I was out shopping the other day and a display of beautiful Le Creuset braisers caught my eye. As many pans as I have, a braiser is not one of them - should it be? I can see how useful they are in going from stovetop to oven, but my trusty 12" cast iron can do that already, as can any of my All-Clad saute pans, albeit a bit more awkwardly due to the long handles. Does a braiser really provide a significant advantage? How do you use yours?
I don’t think so. That being said. If you have the space for another cookware, then go for it. I have starting get to state where I can buy another cookware, but I need to be careful if I have space for it. For some useful cookware, it doesn’t hurt to have more than one. For example, I have a few clay pot (Japanese donabe or Chinese sand clay). It is nice to have different size and also able to have multiple cooking at the same time.
Do you think you like to have multiple braising dishes going on at the same time?
Rarely, if ever. If I did, I have three Dutch ovens in different shapes and sizes, a 12" cast iron skillet, 12 and 14" All-Clad saute pans and a couple of other heavy skillets to do the job. Your comment about having enough room is also apt - I could make room if I had to, but should I?
I love my multiple LC braisers more than any other cookware I own (including my LC Dutch ovens) but I would be hard put to give you a rational explanation for why that is so. I love how they look and cook and use them endlessly.
Dutch ovens are very nice, but Dutch ovens can be a bit deep, so a braiser is shallower and easier to “pan fry”. You also have a couple of saute pans and skillet. So I think another braiser is nice to have, but not necessary must to have.
Maybe a reverse question. How often when you cook, do you feel you were running out of cookware and say “Man, it would be great if I have another saute pan/braiser?”. I think that may help.
I have an Emile Henry braiser that I like a lot. I use it for braised shanks, giouvetsi and stews.
I feel like this is the only reason I want one. I’m sure I will find ways to use it but at the moment, I just want the pretty shiny!
I have one that I use, as the short sides are good for braising things like chicken. But I also have excellent copper rondeaus that are probably superior. One thing that is nice about the shape is that they can go from stove/oven to table, look nice and keep the dish warmer for longer. That is tougher for many dishes with a DO (and the copper cools off too quickly).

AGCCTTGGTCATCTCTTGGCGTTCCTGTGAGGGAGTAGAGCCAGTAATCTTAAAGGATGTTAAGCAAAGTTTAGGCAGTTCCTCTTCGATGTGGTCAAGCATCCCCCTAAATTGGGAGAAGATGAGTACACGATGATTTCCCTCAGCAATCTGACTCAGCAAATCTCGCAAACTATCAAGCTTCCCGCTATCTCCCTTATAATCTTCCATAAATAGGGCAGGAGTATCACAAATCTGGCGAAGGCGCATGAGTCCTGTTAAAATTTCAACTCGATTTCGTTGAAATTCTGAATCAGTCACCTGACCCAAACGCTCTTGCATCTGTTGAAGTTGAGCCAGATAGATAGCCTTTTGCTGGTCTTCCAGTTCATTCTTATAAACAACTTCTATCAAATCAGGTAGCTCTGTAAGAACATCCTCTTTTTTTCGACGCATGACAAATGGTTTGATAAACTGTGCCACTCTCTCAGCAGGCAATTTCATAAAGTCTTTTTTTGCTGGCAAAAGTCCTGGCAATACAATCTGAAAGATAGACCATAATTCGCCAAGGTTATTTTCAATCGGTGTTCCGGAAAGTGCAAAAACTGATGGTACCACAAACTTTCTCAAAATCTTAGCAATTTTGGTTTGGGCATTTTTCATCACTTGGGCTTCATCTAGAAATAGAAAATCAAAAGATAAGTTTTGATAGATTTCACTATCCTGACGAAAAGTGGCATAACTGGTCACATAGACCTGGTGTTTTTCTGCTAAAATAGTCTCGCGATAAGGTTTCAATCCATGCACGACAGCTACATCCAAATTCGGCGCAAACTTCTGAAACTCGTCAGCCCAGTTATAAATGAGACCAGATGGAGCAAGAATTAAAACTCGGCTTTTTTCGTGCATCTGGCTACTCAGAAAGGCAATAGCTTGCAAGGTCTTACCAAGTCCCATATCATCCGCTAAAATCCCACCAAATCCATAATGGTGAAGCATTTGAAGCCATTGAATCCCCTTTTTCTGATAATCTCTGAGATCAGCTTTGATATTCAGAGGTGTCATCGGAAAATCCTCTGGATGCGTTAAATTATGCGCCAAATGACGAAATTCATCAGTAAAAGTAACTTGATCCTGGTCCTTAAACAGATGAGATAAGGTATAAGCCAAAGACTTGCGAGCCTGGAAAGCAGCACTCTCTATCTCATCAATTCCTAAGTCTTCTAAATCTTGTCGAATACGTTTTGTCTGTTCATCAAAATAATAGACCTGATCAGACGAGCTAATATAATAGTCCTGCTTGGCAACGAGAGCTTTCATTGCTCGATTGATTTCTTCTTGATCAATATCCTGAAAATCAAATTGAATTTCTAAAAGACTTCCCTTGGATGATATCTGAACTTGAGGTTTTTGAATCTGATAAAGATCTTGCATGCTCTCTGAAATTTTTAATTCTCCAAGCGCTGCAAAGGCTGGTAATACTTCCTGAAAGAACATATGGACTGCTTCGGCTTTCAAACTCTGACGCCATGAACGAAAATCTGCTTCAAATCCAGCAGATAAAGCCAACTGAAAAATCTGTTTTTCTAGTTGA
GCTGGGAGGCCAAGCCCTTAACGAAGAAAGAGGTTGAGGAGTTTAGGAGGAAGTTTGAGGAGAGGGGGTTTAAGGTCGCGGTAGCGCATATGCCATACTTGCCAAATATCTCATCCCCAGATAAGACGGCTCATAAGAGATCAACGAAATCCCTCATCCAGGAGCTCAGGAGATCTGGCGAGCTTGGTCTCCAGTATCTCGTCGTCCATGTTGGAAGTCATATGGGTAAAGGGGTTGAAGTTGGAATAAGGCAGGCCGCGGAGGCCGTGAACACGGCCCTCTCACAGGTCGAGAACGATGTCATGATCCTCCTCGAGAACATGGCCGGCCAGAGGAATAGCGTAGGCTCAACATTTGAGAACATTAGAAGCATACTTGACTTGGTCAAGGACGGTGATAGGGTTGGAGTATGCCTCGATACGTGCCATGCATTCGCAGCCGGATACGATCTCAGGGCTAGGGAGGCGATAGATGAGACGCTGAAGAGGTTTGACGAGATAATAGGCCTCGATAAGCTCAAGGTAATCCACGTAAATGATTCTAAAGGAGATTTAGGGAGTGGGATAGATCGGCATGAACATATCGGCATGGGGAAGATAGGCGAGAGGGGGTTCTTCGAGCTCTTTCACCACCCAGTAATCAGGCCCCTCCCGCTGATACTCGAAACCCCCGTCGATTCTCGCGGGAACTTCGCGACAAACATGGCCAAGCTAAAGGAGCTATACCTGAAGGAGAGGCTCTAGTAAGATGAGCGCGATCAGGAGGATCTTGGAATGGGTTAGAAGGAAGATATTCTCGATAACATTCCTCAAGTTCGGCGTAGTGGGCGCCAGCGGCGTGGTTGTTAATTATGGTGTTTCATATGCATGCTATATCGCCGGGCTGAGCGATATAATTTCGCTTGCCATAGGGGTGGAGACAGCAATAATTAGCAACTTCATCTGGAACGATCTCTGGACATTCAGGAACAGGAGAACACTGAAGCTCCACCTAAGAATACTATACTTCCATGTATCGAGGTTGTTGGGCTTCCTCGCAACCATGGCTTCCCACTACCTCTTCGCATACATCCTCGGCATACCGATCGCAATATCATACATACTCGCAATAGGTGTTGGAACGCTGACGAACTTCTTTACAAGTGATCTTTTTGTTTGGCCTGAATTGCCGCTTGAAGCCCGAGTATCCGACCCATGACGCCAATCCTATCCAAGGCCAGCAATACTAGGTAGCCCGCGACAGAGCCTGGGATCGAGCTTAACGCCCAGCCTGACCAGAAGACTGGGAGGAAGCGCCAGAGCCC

Le Creuset braisers are indeed beautiful, but it does not handle well on the stove top (heavy, little stubby handles get hot, need two hands to move).
If I am going from stove top to oven I use a 3 qt covered clad stainless deep saute pan. Light, handles almost like a wok on the cook top, and is easily placed in the oven with its conventional, stay cool handle.
I do have a couple of Le Creuset dutch ovens, but to be honest I don’t use them that much due to the above. Most used are Lodge cast iron (uncovered) and clad stainless when tomatoes/heavy acids are involved or a cover is desired.
I have a 3.5-4 quart Staub braiser that I used a lot. I use it even though I have a Staub dutch oven in 4 quart, 7 quart, and 13 quart (monster).
I use it more on stove top when I need to braise meat in low liquid (goat curry etc.).
I find it useful for dishes that require water to submerge the meat but is not a soup/broth and the wide cooking surface of the pan is very helpful in reducing the liquid into a sauce.
I hope you get it!
I also have the Staub braiser. I like it for braising vegetables like endive, Brussels, etc. it also doubles as a paella pan. And of course as another fry-saute pan.
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I have both a Staub braiser and 28 cm “low” pot, but I’ve been neglecting them in favor of my WS Thermoclad SS.
It would be different if I were serving guests, but that has not been what we have been doing recently, is it?
Good point. Yes, it does come out more often for serving more than just the two of us.
This is typically what I use too, and it works perfectly. The only excuse I really have for the upgrade is that the braiser looks nicer if you go straight to the table with it, plus you don’t have to worry about the long handle sticking out and burning someone’s elbow.
Perhaps I should mention it to DH for a gift idea, that way I don’t have to feel guilty about buying it just because!
Haven’t we all succumbed to the siren song of "Damn! That (name the object of your affection) is SO beautiful ". We all own household items that serve more as food for the soul than daily work-horse tools.
In that case (unless your dining table is square) check out their oval braiser. Much more elegant than a round pan.
I’m an old lady having All-Clad, cast iron (regular and LC), copper, and a bunch of miscellaneous cookware, including pressure cookers (4) and CrockPots. Yet, 2 years ago I hunted for and found the LC 3 quart brasier and have LOVED using it frequently for everything it can handle. I think it does braising better than any other pan I own especially for things like beef cheeks, lamb shanks, chicken thighs, ribs, and anything that needs to be tenderized. Mine is a beautiful red.
I use mine for brisket, and without the lid for oven dishes that need lots of room to spread out.
Just used my Staub brasier for searing–and it was a revelation!
Heats up rapidly on induction–can use the lid to help control spattering and even helps cook the insides of the steak.